Creative Practices[edit]

The internet can be described as a marketplace- in the way that a market place is a structure where buys and sellers exchange goods, services and information. The internet can be used for all of these things, however the ‘buyer’ and ‘seller’ can exchange these things with their own information rather than legal tender such as money- creating User generated content. Users are just applying the concept of a marketplace to a more social atmosphere. This user generated content is what fills most of the internet and can come in many forms, for example Facebook as a media platform to communicate and share pictures of yourself and follow your interests, and Wikipedia as a way in which to contribute to an online forum and expand your own knowledge and those that engage with the page.

The news has also moved online. The most popular social media apps are ones that circulate or produce news, such as Facebook where many trustworthy news sites post their articles as links online to enable them to be read more widely.

Definition[edit]

Artificial Intelligence is defined in Russell & Norvig’s seminal textbook Artificial Intelligence: A Modern Approach as a subject that “encompasses a huge variety of subfields, ranging from the general…to the specific.”[101] For the purposes of this book, Artificial Intelligence will be defined as a machine that can process and comprehend information, and respond to it, in a way that human beings associate with other human beings. This is a colloquial definition of the subject. For other definitions that encompass the ‘general’ and ‘specific’ that Russell & Norvig reference, their textbook covers all.

Implications of Data Collection[edit]

Automated programs are already widely used for data collection ranging from large companies like Google[102] and Facebook, who even collect data from Internet users who are not signed-up users of its website,[103] to government sponsored data collection[104] like the NSA-run surveillance program PRISM.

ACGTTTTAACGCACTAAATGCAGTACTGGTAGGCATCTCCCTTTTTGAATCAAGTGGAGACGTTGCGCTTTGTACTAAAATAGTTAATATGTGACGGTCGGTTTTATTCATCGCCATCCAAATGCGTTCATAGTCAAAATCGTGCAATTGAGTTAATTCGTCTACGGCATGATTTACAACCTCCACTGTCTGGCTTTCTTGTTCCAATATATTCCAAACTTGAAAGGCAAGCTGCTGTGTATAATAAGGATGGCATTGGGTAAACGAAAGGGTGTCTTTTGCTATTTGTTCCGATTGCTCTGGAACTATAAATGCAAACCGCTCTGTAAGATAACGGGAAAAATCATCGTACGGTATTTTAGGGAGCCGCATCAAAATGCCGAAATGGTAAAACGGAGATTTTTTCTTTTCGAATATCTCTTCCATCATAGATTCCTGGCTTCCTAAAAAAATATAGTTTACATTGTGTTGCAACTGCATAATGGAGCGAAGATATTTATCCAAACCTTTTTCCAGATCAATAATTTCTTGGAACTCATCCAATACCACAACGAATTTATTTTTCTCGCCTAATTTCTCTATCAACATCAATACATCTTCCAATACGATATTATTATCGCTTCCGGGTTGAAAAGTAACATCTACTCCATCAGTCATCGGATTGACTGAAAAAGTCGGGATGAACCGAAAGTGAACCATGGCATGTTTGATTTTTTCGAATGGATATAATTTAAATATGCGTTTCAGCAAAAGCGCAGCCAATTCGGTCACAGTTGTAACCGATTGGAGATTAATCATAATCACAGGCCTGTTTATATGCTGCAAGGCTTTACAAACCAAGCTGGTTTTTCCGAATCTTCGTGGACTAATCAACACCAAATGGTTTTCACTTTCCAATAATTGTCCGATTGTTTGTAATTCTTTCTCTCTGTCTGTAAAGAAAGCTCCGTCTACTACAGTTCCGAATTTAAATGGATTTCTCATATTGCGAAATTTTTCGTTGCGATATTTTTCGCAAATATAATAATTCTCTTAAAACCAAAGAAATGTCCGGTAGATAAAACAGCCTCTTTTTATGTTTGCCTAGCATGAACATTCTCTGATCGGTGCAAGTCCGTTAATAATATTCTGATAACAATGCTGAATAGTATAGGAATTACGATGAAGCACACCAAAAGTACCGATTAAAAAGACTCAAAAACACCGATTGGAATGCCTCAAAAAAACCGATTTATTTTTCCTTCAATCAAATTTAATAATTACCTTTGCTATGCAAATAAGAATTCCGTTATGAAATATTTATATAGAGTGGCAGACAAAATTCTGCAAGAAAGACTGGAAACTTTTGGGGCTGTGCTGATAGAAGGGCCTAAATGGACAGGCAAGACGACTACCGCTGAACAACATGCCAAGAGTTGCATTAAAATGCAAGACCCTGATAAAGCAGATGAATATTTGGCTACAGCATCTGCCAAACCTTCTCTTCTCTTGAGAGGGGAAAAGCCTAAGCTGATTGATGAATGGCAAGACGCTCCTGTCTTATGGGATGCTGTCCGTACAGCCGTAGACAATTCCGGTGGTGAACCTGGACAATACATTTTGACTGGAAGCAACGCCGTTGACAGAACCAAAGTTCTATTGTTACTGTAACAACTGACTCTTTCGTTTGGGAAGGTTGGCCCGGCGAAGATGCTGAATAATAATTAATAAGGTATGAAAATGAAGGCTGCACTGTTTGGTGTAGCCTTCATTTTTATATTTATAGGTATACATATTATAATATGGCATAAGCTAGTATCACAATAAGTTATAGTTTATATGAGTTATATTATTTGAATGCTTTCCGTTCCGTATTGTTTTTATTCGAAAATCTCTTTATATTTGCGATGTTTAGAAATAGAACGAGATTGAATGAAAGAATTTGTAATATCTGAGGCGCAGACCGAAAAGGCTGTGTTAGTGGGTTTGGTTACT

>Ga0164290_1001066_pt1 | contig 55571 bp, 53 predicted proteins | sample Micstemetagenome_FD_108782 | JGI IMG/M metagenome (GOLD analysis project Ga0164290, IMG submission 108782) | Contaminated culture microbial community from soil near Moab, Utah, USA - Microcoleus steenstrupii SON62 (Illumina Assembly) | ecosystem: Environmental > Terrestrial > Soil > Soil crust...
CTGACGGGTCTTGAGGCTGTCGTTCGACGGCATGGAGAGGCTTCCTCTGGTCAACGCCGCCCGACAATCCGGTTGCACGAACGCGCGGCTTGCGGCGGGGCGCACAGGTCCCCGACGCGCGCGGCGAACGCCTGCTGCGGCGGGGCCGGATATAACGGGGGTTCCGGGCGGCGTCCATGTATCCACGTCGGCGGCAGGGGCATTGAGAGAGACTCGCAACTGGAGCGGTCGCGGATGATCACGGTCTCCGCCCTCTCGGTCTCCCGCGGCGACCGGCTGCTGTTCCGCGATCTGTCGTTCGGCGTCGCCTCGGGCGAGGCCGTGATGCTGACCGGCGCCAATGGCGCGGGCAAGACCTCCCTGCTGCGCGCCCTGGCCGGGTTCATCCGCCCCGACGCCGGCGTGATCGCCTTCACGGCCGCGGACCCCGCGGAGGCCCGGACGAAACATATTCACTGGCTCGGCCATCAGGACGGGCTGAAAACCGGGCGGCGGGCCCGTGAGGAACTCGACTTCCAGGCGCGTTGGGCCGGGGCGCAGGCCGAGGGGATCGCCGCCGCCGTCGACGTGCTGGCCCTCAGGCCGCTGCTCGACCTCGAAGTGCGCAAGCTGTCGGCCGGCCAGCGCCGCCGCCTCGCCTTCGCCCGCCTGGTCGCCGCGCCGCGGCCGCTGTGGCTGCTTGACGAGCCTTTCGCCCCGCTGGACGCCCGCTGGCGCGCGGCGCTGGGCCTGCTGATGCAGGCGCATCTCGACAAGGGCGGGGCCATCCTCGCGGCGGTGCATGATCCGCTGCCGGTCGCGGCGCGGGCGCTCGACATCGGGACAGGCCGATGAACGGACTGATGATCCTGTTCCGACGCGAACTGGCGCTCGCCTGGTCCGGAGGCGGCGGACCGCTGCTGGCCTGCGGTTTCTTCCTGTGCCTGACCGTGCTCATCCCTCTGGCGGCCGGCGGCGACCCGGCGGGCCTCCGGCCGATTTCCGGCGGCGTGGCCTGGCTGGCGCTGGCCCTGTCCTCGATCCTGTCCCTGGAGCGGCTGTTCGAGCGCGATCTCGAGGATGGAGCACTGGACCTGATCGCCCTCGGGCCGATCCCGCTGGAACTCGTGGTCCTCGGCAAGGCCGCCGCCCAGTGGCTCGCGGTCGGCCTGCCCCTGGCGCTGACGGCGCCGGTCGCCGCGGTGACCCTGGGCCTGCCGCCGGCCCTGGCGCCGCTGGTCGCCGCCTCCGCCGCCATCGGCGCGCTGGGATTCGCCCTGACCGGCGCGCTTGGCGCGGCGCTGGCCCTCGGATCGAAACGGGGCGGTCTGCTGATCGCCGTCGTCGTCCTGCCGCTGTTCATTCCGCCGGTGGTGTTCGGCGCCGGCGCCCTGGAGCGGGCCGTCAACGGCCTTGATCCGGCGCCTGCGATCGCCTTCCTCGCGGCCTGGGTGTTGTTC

These programs store and search for data based on specific parameters set by the company, that then evolve based on what information is eventually seen to be useful or noteworthy. For companies, this tends to be whatever information can generate the most revenue. However, James Canton opines that there can be no ‘Big Data’ collection without the use of Artificial Intelligence. The sheer volume and processing of the information generated daily needs it. He says “In a world where there is big data everywhere, the extraction of meaning, the monetization of data for a purpose will be driven by AI.”[105] However, this is at odds with other theories of Artificial Intelligence development. In the film Ex Machina directed by Alex Garland Artificial Intelligence is only created because of humanity’s ability to collect huge amounts of data. In the film, it is theorised that Big Data is less a measure of what people think, but how they think. The scientific advisor for the film, Murray Shanahan, supported such a statement in interview. [106]

When Data Collection has so many real-world consequences then the question of where the divide between online and real-life begins is raised. For the individual, data collection is unseen and silent. It’s effects feel vague and slow to alter our lives, despite the fact they have altered them significantly already. When Artificial Intelligence is added into this mix it becomes a different argument entirely. If Artificial Intelligence is developed, will it be given the same rights as humans? If it is given the same human rights then is it considered a single entity? And if a single entity has the ability to collect huge volumes of data, what is stopping every single entity to collect data too?

Chat Bots and the Future of Online Conversing[edit]

Chat Bots are defined as computer programs that attempt to simulate human conversation through spoken language or through written language. Their purpose is to engage in convincing conversation with the human user on the other end. The first notable chatbot was developed in 1966, and was called ELIZA. development of chatbots has continued until the present day. Originally, the Turing Test was first seen as a measure of a machines intelligence, and consequently of its Artificial Intelligence. Numerous chatbots can now pass the Turing Test, and under specific conditions, the test was passed in 2014[107]

The implications of convincing chatbots are wide-ranging. The nature of communication has changed in the digital age so as to be unrecognisable to pre-digital times. Our smartphones can now automatically respond to received messages with a preassigned response. Additionally, predictive texting algorithms are heavily linked to the development of chatbots. Research was done on the effects of predictive text on spelling and grammar comprehension in children, and found negligible results.[108] However, there has been no research done into the effects that predictive text has on our choice of language. The question must be asked that if predictive text gives us suggestions of which words to use, can it influence our decisions? To what extent does the predictive text algorithm affect and choose our language for us?